Our planet is awash in water, more than 300 million cubic miles of it. About 97.5% of it is difficult or impossible to use, however, because it’s salt water. Of the 2.5% or so that’s left, about 2/3 of it is locked in glaciers. This page is about what’s actually accessible (roughly .01% of the total) and how we can all have enough of it to survive.
Global water use has roughly tripled since 1950, during the same period of time in which the world’s population has doubled. So at least in the past, world water use per capita has continued to increase. This is likely to change. Declining water supplies will force the adoption of water conserving practices even among affluent societies.
So our water use per person may level off or even decline. Yet the world’s inhabitants will continue to consume more fresh water simply because there will be more humans on the planet. In what ways will this increased water use be visible?
First, we will continue to exhaust our lakes and rivers. As in so many other areas, Africa provides the most ready example.
Consider Lake Chad, a shallow inland sea bordering on four nations in Africa, Chad, Niger, Nigeria, and Cameroon. At one time it covered 15,000 square miles and provided fish, drinking water, and vital transportation for millions living in central Africa. Now, after massive irrigation projects and simply too many people using it, it has shrunk to a shadow of its former size, approximately 500 square miles. The photo compares the lake’s size in the mid 1980s with its size today.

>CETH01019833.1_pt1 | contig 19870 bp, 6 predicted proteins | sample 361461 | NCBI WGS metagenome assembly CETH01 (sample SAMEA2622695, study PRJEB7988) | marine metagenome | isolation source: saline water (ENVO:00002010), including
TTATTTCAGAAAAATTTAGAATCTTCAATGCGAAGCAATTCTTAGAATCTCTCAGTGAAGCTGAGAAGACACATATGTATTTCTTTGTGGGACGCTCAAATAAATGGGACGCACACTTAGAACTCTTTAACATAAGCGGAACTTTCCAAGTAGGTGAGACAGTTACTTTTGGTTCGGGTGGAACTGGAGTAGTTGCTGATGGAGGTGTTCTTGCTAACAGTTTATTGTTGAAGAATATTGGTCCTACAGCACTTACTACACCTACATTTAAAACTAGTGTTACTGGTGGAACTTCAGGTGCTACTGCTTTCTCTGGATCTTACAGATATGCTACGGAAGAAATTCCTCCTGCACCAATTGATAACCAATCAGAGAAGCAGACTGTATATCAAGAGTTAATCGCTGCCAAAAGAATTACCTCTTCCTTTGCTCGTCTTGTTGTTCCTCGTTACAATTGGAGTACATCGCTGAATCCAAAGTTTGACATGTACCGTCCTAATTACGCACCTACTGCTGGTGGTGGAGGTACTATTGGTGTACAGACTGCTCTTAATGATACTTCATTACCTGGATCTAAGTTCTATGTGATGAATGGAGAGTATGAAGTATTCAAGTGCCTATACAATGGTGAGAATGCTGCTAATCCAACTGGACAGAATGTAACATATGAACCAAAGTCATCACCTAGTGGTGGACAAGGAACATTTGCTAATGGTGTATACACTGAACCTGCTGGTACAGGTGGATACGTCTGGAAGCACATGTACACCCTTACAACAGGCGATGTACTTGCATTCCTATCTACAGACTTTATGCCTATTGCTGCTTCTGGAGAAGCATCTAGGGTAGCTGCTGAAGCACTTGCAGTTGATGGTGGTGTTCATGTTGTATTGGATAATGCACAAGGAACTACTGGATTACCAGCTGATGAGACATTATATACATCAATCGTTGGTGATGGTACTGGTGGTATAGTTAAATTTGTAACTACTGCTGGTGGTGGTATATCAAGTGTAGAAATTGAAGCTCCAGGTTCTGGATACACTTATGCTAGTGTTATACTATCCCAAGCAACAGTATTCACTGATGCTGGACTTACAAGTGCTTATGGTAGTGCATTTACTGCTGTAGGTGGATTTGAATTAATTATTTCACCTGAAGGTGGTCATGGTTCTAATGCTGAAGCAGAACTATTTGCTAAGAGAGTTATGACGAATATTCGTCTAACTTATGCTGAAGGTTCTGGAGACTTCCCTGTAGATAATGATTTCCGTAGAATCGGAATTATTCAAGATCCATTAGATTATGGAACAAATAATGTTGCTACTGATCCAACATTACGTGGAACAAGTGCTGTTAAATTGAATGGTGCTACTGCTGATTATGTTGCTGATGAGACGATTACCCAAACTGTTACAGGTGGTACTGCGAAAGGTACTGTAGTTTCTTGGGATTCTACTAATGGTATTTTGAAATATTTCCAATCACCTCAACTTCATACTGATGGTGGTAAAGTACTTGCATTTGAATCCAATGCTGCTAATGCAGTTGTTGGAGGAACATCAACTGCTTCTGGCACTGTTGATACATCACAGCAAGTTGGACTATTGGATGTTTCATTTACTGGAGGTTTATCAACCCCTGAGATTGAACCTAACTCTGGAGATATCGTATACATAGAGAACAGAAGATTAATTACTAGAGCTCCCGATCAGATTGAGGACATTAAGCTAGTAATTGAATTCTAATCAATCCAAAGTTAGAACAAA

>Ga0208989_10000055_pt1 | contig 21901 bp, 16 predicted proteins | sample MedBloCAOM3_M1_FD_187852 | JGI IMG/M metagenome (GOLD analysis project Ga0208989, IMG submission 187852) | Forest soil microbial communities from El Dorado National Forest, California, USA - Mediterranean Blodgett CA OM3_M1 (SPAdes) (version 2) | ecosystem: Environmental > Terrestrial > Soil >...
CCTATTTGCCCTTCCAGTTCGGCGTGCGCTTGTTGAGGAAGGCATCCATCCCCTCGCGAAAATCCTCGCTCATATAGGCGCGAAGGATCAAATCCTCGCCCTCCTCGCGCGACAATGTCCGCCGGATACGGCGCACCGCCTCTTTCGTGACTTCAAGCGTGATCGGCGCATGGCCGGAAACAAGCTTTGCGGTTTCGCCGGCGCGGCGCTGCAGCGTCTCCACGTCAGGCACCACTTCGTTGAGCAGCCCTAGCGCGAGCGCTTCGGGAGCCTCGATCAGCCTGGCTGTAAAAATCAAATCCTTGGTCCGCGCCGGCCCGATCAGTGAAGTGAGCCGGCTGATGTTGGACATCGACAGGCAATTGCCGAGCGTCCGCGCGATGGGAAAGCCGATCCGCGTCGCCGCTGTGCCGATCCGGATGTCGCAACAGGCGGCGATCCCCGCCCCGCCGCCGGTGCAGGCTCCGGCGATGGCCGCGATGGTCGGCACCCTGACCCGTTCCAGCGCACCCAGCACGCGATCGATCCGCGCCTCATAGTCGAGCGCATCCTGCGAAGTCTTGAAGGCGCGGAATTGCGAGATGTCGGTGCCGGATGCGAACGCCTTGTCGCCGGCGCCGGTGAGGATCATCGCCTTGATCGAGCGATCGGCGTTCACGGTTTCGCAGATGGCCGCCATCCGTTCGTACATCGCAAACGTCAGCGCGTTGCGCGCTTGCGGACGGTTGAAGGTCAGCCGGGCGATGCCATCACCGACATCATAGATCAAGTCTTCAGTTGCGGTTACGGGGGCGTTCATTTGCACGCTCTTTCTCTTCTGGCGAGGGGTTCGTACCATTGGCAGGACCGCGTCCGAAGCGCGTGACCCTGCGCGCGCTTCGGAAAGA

Perhaps more tellingly, when you use Google Earth to get truly close to Lake Chad, you see that even the portion that appears to be lake in the photo is in reality swampland, choked by algae and other plants.
And lest we think this is something that happens only in Africa, lakes are disappearing also in Europe, Asia, South America, Australia, and North America. The climate of many parts of southern Europe is becoming more like that of Saharan Africa, driven by catastrophic climate change, by the growing of crops that demand too much irrigation water, like lettuce, and relentless waves of housing development, with accompanying water-hungry casinos and golf courses.
Nearly everyone living in Los Angeles knows the sordid and unhappy history of Owens Lake in eastern California. Having held water for hundreds of thousands of years, Owens Lake gave up all its water to Los Angeles from 1913 to 1926 and became a dry lakebed. Now the lakebed, referred to in geography as “Owens (Dry) Lake,” is thought to be the largest single contributor to small particle contamination in the U.S. Again, the picture on Google Earth tells it all if the image is the same one we saw there. Ask for Keeler, California. If you can find it below that massive cloud of airborne dust, you can look to the east and north and find what remains of “Owens (Dry) Lake.”
Could this ever affect the Great Lakes in the U.S.? Well, yes.
The Great Lakes basin holds 20% of the accessible fresh water of the world. It’s not hard to envision a time when drought associated with catastrophic climate change might join forces with over-irrigation and overpopulation to cause one or more of the Great Lakes to shrink dramatically. That’s what happens when you keep adding more and more people who need water.